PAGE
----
However whilst the example of subjective secrecy that Kant initially gives concerns authors the discussion that he next opens does not concern them but rather focuses on readers. What he declares to be the "sole article" of this kind that concerns perpetual peace is that the maxims of philosophers concerning the conditions under which public peace is possible should be consulted by states that are arming for war. This "sole article" is understood to involve secrecy in the sense that rulers of states will not wish to make evident the reference to advice that emerges from their subjects. So, rather than openly acknowledging the use of such statements from philosophers it will rather be the practice of states to only tacitly allow the debates of philosophers to take place without indicating that they are in sense being guided by such.
The point about this so-called "secret article" is that it is aimed at making manifest the need for publicity concerning the philosophical debate over the nature of public peace! This "secret article" is also indicated to be based on "universal (morally legislative) human reason" (Ak. 8: 369). So not only is the content of the article officially public it is something indicated to be based effectively on the moral common sense of humanity.
After inserting a discussion of the way in which philosophy is subordinate in practice to other powers in the state Kant returns to the point that rulers should enable the class of philosophers to both exist and debate, not least because philosophers are, he states, incapable of forming seditious factions or clubs. Hence philosophers are not agents of propaganda.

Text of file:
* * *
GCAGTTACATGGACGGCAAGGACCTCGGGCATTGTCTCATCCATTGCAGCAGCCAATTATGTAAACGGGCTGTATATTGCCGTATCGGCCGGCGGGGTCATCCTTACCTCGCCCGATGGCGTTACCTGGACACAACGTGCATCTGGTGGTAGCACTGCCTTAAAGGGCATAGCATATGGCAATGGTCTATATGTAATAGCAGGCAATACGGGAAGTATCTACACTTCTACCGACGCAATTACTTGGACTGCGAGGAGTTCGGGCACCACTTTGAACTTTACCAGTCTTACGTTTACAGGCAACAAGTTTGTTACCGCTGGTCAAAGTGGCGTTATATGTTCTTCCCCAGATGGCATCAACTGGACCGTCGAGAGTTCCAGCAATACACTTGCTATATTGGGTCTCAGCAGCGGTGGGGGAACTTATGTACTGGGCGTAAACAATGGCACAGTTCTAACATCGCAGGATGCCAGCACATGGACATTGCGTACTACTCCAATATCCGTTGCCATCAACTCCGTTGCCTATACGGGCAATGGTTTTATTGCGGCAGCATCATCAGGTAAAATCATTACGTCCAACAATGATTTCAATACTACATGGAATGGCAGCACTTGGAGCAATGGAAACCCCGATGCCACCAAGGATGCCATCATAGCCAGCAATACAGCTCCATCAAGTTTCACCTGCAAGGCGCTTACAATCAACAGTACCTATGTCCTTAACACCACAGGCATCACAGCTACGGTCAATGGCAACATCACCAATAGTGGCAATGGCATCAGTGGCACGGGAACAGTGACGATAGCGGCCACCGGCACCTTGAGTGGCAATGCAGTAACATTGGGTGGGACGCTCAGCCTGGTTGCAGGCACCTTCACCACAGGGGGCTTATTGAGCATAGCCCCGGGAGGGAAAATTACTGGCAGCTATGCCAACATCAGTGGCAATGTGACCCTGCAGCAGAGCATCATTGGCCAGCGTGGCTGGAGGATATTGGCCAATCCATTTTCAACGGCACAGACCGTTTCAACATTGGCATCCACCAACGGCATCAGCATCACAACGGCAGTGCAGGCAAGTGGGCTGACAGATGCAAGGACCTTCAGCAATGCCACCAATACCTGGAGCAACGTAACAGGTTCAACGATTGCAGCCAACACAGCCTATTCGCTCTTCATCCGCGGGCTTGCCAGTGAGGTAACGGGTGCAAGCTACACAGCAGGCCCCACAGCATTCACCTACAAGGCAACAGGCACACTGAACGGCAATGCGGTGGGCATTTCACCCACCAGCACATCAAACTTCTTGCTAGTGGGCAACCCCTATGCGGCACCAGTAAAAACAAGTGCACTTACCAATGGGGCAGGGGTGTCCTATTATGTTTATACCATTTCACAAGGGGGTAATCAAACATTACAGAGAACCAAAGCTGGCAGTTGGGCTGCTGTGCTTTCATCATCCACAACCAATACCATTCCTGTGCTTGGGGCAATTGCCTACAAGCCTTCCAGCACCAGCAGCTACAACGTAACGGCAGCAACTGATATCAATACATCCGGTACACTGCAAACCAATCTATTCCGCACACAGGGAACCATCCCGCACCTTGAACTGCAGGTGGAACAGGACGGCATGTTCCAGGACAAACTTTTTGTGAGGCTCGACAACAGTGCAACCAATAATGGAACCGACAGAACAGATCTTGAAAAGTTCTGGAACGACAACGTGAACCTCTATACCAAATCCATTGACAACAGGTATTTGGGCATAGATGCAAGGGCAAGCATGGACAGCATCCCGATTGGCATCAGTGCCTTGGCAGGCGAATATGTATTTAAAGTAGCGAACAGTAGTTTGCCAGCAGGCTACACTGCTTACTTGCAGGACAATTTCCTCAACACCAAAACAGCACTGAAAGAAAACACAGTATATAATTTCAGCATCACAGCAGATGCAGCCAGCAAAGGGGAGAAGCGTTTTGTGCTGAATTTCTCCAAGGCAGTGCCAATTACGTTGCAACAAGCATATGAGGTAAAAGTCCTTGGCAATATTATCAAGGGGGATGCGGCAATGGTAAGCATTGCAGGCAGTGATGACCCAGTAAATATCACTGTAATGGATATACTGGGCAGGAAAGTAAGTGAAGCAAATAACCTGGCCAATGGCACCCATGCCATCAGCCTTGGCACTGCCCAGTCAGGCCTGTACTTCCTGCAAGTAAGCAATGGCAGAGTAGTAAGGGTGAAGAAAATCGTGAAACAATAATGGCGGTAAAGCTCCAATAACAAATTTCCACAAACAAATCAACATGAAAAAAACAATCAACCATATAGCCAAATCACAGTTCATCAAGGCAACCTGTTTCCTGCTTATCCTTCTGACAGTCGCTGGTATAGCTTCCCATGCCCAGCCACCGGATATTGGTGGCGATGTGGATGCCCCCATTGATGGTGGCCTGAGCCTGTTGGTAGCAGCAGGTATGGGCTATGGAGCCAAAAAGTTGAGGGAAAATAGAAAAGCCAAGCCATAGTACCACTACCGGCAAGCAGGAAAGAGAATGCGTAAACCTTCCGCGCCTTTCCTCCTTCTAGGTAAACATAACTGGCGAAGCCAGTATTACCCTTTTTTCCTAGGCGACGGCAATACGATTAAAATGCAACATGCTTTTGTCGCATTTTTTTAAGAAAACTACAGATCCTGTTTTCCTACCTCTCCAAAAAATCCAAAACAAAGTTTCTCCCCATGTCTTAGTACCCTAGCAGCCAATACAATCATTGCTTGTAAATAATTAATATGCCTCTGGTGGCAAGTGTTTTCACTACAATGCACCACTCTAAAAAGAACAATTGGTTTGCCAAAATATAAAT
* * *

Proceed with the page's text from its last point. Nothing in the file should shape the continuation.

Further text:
This "secret article" can hardly be understood other than as a reversion to the statement of the first paragraph of Perpetual Peace where Kant argued that since the worldly-wise statesman looks down on the philosopher due to the latter's ineffectual ideas that they cannot consistently state that they face danger from such ideas! In articulating the need for such publicity for philosophy Kant doubtless had in mind the suppression many thinkers faced across Europe in the wake of the French Revolution. There is also ancient precedent as the Roman emperor Domitian exiled philosophers from his polity on the grounds that they were in fact agents of sedition.
The general importance of this "secret article" is the way it introduces the topic of publicity into the discussion of perpetual peace, hence paving the way for the turn, in the appendix, to the formulas of publicity that were discussed in previous postings.